By Jake Rossen
By Jesse Marx
By Michelle LeBow
By Alleen Brown
By Maggie LaMaack
By CP Staff
By Jesse Marx
The other day a songwriter friend asked me about some of his new tunes. He'd given me six demos he'd made and he wanted some feedback. I told him I liked almost all the songs, but that I had trouble with one. I said it was too on-the-nose. Specifically, I blanched at a lyric that worked too hard to spell everything out.
A small wall came up. In his eyes I saw the word "critic" flash on my forehead. He grinned the grin of the misunderstood artist and said he was discomfited to think that his audience might not "understand" what the song was "about." I asked him why he cares about being understood and his grin grew sicker, as if this was an artistic philosophy that had no place in the real world of trying to make a buck or a point. At the same time, though, we were getting somewhere--he the songwriter on a mission to express himself and me the minutia man who listens to music with an ear toward mystery, not conclusions.
It was a short conversation, fueled by coffee and the anticipation of a morning pickup basketball game. We were standing in a stuffy, overheated gym. He was in his street clothes, holding his gym bag. I was in my ball gear, already shooting and warming up. Time was of the essence, so, quite by accident, we started working on the lyric.
"You don't need it," I said. "It doesn't give me anything to figure out, or a reason to go back to the song."
"Yeah, but it's just another love song if it doesn't have that part at the end," he said.
"So what? Give my imagination more credit," I said. "What if you lost the whole lyric?"
"I can't do that," he said. "Maybe if I..."
"Lost...," I said.
"That one word," he finished.
We said the new lyric to ourselves, did the same thing out loud and at the same time, and right then something passed between us. He said for the both of us, "That just gave me the shivers."
I played it cool. It was like a kiss. Or maybe I wanted to kiss him. Which probably wouldn't have been too cool with the other guys, so instead we spent the morning passing the ball to each other, bombing threes and winning. I have no proof, but I'm fairly positive that our pre-game shivers had everything to do with our on-court synchronicity.
When I got home, I dialed up my work voice mail. Sandwiched between a couple of biz-type calls was the voice of a music lover who simply wanted to tell me that when the music swells at the end of a certain Bright Eyes song, she "goose bumps every time." I checked my e-mail and saw a message from the publicist for singer Joss Stone. The header read, "goose bumps included," and inside was a quote from a New York Post live review: "You'd have to be made of stone not to have gotten goose bumps."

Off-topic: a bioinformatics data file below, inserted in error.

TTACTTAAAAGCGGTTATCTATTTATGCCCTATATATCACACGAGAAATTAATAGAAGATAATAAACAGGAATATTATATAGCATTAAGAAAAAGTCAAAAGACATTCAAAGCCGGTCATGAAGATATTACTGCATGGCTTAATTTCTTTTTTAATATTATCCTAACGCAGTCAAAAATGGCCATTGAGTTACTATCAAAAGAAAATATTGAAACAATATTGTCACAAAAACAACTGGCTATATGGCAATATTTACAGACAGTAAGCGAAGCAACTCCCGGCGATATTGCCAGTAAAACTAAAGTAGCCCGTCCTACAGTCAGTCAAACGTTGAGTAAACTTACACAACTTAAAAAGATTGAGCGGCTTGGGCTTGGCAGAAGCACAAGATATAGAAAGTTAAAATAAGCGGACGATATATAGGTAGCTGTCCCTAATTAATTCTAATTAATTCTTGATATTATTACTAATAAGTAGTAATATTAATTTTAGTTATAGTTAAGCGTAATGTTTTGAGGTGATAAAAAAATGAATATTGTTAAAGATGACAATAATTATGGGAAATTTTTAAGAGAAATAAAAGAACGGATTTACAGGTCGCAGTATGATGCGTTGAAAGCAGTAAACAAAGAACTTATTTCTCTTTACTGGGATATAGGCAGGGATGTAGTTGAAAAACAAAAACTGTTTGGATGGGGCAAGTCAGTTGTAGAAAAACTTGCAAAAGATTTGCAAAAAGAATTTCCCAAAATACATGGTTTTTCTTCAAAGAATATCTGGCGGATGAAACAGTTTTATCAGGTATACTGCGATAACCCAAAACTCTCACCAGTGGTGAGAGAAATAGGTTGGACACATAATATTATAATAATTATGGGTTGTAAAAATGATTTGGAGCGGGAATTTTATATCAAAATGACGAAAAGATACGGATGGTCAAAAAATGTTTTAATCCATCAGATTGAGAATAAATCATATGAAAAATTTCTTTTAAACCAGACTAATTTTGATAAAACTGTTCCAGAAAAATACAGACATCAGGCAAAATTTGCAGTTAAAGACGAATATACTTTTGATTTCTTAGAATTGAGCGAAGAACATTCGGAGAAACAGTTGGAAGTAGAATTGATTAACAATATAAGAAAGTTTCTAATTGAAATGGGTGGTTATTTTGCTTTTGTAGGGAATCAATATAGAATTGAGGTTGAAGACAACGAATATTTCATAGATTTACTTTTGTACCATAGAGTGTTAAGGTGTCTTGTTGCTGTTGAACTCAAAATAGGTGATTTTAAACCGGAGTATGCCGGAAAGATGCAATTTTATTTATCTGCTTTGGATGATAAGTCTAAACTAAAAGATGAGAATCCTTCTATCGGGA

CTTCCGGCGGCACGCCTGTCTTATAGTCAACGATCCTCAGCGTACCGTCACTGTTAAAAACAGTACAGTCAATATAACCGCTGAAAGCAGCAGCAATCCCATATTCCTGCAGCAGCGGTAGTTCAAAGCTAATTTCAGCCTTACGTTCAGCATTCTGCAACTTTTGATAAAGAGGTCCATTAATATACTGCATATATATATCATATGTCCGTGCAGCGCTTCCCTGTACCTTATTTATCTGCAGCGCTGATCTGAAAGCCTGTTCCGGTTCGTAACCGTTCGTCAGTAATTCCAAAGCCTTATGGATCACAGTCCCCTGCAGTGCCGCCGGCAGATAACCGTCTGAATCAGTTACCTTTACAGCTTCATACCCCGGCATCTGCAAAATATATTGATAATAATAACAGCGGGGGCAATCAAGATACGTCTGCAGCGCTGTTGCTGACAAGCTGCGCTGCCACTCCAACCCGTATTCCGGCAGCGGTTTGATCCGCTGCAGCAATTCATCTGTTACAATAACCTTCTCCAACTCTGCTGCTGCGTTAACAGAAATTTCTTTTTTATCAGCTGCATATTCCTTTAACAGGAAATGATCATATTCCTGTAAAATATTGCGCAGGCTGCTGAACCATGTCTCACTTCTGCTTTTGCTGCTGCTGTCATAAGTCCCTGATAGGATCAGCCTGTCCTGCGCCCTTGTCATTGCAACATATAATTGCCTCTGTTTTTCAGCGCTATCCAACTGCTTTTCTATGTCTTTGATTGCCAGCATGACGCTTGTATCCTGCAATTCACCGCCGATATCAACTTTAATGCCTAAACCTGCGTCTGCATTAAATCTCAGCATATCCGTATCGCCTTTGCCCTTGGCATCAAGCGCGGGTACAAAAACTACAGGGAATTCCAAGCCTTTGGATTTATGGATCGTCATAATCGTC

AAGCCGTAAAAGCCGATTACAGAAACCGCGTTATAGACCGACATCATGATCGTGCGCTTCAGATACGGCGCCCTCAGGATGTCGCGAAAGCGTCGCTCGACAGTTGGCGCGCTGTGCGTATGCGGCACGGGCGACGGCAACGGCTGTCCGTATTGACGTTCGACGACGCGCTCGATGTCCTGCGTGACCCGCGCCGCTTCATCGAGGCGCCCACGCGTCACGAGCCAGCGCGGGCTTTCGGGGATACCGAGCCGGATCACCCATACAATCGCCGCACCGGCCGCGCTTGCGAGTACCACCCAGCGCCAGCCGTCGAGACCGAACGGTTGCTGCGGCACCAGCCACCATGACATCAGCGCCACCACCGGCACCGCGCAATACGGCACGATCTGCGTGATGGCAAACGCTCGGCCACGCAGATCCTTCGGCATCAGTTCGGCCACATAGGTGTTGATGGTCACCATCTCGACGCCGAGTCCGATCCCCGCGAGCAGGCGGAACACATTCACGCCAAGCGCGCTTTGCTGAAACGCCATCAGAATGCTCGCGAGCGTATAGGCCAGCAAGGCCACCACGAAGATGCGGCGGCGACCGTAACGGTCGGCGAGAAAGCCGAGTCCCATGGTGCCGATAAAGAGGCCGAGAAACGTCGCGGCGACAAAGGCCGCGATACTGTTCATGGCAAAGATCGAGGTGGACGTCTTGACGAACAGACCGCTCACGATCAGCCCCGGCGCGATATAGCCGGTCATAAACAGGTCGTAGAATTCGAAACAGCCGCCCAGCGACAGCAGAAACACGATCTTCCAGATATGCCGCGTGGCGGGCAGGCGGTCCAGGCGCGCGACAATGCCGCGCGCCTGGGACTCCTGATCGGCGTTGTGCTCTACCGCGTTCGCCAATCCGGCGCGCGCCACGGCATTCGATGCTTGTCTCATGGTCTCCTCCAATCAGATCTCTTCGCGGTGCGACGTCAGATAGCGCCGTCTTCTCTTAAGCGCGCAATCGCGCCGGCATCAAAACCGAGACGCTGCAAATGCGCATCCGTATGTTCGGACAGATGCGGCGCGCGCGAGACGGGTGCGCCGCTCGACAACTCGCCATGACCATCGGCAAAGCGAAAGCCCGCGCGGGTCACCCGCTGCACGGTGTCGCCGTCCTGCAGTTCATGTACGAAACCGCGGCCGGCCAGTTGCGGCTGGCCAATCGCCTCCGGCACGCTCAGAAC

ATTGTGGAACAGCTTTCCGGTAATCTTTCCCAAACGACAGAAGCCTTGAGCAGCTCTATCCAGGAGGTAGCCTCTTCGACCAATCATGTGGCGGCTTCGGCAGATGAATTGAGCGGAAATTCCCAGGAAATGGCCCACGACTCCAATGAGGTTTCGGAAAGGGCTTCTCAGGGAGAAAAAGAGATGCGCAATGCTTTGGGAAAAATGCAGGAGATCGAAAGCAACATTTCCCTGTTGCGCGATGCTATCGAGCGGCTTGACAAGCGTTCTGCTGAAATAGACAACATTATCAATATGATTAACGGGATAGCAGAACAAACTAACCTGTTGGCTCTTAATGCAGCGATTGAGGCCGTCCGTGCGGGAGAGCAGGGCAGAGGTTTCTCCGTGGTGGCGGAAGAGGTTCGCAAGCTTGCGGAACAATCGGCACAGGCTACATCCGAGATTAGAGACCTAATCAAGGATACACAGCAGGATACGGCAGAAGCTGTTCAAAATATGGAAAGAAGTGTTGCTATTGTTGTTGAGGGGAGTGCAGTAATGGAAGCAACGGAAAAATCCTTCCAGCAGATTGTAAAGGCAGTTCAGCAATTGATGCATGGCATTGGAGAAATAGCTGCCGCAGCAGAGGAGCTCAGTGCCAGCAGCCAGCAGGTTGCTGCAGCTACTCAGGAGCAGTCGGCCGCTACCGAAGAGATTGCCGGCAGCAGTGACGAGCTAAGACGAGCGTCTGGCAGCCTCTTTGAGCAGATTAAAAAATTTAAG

Now, I don't want to make too big a deal about this. But I also want to pay attention to it, acknowledge that it still happens and that we still want it to happen. "It" being the nerve discharge from an involuntary portion of the sympathetic nervous system, which causes the contraction of the hair erector muscles, which elevates the hair follicles above the rest of the skin. Which adds up to "goose bumps" (it entered the English language in 1933), "gooseflesh" (1810), "horripilation" (derived from the Latin, for "horrible"), and the medical term "cutis anserine," all of which experts attribute to reactions to cold or fight-or-flight fear, but rarely to emotion.
I'm not talking about moments of mere inspiration or passion. I'm not talking about being bowled over by Jonathan Franzen writing about Snoopy in the New Yorker, the orange revolution in the Ukraine, Kevin Garnett swooping in for a violent two-handed jam, the blur of the first snow and Christmas lights, or even Vladimir Nabokov's advice to writers: "Rely on the sudden erection of your small dorsal hairs." Those are breadcrumbs along the way, garden-variety thrills.
I'm talking about asterisks in a world of exclamation points; pinpricks that puncture our ever-thickening skins; windows that, for a split second, crack open on the universe and affirm that we are not alone, not going crazy. I'm talking about feeling like a piece of flotsam bobbing on the ocean, then being scooped up by the net of Kid Dakota on Radio K, singing about feeling small in the face of 10,000 Lakes, but big enough to sing about it.
I'm not talking about epiphanies. Or orgasms. Or pat cheerfulness. Or the "daily or even hourly emotional enemas" that Aldous Huxley wrote about in 1946 when considering the constant cravings created by radio. I'm talking about what's really behind this high-tech Christmas, all the portable DVDs and iTunery and flat-screen plasmatic TVs being hawked to our reptile brains with words like "sensory" and "vibrations": the promise of little entertainment earthquakes of the soul that say there is more to this world than the one we see.